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I've encountered this whilst writing an optimisation benchmark for some heuristic search algorithms. Feels like there should be a basic solution out there!

A square-grid graph is constructed from $n \times m$ vertices embedded into the cartesian plane, such that each vertex corresponds to a pair of integers. Say that a vertex is on a boundary if the $x$ or $y$ coordinate is minimal or maximal (i.e. it is at the lower/upper bound of the grid).

Is there a general expression for the number of simple paths (paths that do not revisit the same vertex) between a pair of vertices $(a,b)$ on a square-grid graph. Where $a$ is on a boundary and $b$ is not?

Thanks

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Do you want the count of shortest-length paths only, or all possible simple paths? –  Isaac Feb 21 '11 at 20:18
    
The second is correct, all possible simple paths. –  Tom Seaton Feb 21 '11 at 22:52

1 Answer 1

up vote 10 down vote accepted

This is a variation of the problem of enumerating self avoiding walks. In general there are no closed form expressions for the number of self avoiding walks between two arbitrary points in a grid of arbitrary dimension; although I have not seen the problem considered with the particular constraints in question, I would be surprised if there was a closed form solution in this case. However, reliable approximation methods do exist for such enumeration problems, and such an approximation may be suitable for your purposes.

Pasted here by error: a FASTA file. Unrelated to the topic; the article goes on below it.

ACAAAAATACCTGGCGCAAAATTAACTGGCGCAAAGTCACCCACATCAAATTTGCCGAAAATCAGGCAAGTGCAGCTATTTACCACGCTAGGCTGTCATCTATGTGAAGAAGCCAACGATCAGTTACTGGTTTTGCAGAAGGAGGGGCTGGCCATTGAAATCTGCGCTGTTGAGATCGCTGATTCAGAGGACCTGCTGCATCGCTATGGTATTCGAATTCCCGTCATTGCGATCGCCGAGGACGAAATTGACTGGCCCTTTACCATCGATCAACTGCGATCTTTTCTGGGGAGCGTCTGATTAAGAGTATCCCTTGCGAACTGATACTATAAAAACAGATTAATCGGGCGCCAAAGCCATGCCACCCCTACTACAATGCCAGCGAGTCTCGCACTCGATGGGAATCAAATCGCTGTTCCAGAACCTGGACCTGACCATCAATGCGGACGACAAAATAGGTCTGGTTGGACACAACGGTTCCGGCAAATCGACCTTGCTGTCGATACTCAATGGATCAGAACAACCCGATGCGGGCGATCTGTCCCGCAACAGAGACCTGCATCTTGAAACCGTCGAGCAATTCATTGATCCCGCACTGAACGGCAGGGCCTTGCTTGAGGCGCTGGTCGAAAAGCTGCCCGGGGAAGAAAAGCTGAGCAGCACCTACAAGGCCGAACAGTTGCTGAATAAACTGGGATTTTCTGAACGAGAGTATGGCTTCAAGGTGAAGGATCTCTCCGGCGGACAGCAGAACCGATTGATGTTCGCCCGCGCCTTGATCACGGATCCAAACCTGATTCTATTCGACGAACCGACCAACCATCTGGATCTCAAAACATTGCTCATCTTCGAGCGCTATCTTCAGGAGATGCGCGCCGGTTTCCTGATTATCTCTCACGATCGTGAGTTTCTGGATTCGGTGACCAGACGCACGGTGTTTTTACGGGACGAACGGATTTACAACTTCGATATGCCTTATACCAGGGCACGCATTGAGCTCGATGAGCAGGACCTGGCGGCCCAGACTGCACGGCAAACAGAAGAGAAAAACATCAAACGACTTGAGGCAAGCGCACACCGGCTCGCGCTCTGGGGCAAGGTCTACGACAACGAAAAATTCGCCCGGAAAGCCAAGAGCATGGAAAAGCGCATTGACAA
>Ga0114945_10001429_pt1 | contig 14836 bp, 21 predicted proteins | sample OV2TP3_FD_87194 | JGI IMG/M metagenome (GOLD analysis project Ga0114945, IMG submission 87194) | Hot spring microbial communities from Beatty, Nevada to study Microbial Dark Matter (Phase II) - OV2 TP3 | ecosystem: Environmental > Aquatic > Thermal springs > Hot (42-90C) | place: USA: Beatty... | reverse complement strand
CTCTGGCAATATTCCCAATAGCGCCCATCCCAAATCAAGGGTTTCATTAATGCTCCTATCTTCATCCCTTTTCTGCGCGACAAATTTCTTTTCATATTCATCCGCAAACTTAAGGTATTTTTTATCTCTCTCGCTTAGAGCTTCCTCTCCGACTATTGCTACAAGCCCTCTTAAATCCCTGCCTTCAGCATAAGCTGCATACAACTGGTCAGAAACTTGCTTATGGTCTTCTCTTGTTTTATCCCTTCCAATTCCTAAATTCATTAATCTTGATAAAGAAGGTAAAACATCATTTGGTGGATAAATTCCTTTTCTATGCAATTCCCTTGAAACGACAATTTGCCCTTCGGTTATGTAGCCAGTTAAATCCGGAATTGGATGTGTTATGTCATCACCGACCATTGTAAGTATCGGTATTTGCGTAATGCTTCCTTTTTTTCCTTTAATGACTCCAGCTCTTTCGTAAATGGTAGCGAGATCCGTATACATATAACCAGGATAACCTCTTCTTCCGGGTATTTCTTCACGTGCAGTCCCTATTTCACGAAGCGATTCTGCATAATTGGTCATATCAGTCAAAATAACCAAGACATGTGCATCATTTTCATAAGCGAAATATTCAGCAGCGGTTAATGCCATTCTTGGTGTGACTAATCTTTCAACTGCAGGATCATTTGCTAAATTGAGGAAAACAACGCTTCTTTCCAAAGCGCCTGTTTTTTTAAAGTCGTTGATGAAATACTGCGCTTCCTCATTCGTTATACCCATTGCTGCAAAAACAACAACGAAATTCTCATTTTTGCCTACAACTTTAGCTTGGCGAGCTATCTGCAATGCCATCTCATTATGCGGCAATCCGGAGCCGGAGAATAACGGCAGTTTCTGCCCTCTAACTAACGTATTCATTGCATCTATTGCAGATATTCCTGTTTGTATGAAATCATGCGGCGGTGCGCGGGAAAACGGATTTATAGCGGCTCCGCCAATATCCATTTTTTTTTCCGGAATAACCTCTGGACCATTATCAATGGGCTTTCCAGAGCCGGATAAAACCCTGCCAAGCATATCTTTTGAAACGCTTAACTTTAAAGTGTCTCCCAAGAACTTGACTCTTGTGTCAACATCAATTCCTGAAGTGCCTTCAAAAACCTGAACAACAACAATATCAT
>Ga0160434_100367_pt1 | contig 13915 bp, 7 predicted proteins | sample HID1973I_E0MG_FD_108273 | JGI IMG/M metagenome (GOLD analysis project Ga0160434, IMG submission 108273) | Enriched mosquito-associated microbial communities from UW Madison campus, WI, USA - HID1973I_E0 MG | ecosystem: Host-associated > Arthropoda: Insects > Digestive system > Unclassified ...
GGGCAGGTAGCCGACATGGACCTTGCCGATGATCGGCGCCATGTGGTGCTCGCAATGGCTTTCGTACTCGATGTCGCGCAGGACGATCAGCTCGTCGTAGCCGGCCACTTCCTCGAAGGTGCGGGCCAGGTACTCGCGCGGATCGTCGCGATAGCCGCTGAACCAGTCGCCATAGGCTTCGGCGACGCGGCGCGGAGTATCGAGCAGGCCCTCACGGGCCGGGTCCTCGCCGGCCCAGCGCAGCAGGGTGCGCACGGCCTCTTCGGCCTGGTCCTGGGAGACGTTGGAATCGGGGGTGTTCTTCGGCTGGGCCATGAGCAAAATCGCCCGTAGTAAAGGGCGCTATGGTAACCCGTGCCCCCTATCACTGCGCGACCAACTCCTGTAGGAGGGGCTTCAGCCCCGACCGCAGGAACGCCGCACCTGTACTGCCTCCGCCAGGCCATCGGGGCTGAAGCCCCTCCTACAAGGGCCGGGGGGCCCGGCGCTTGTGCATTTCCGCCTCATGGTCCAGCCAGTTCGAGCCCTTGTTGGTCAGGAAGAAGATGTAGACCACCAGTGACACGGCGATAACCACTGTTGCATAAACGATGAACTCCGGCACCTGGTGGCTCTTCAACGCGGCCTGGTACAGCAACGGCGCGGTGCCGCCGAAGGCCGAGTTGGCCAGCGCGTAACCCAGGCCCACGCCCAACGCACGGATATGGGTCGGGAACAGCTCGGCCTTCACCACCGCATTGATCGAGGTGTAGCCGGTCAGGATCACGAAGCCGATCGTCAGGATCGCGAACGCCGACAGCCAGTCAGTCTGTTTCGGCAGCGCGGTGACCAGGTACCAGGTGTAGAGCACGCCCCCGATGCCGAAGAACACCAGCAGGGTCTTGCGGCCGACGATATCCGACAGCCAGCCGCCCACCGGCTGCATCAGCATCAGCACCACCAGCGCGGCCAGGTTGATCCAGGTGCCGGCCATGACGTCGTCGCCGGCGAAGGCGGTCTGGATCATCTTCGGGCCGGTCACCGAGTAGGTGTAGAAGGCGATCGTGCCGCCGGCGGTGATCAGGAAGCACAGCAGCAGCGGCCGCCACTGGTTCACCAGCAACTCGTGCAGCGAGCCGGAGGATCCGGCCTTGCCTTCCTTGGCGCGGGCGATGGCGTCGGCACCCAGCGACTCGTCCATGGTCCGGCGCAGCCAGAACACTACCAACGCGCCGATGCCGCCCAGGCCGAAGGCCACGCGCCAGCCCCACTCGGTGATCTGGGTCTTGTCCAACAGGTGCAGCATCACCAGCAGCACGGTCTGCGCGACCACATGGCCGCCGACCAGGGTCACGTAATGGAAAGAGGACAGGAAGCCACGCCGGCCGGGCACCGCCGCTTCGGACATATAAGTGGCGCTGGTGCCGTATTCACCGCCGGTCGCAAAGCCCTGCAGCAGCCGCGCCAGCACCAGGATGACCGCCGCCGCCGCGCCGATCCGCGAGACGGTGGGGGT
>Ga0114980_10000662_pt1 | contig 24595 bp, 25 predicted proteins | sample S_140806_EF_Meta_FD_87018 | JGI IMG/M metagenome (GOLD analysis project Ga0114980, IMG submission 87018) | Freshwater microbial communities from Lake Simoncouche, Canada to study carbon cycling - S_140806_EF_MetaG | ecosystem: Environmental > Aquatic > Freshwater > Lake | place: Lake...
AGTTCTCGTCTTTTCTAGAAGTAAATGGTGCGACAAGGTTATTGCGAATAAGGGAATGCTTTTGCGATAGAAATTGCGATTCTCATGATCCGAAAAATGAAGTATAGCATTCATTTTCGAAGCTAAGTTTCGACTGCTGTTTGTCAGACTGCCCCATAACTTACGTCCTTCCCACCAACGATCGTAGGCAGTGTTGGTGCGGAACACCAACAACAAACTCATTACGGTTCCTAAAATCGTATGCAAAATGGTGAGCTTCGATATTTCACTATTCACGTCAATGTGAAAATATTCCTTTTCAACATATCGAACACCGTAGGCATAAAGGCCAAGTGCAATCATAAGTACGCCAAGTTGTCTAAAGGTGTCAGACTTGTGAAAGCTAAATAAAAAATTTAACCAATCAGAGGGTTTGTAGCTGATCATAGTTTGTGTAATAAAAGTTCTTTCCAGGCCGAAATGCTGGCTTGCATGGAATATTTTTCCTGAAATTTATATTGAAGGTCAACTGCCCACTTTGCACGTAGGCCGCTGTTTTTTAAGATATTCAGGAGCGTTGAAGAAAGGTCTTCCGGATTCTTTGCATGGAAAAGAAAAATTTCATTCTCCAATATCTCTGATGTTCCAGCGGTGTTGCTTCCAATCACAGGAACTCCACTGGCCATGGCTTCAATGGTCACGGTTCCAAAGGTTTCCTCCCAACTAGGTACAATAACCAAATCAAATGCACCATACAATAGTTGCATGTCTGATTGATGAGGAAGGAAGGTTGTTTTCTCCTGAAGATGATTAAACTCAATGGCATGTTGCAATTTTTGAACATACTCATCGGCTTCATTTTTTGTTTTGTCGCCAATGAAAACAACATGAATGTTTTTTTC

Edit: Using a rather naive approach, I've worked out the following lower bound for the number of self-avoiding walks on an $n\times m$ rectangular grid from a given boundary point to a given interior point. With more mathematical sophistication, it is likely that significant improvements could be made on this bound.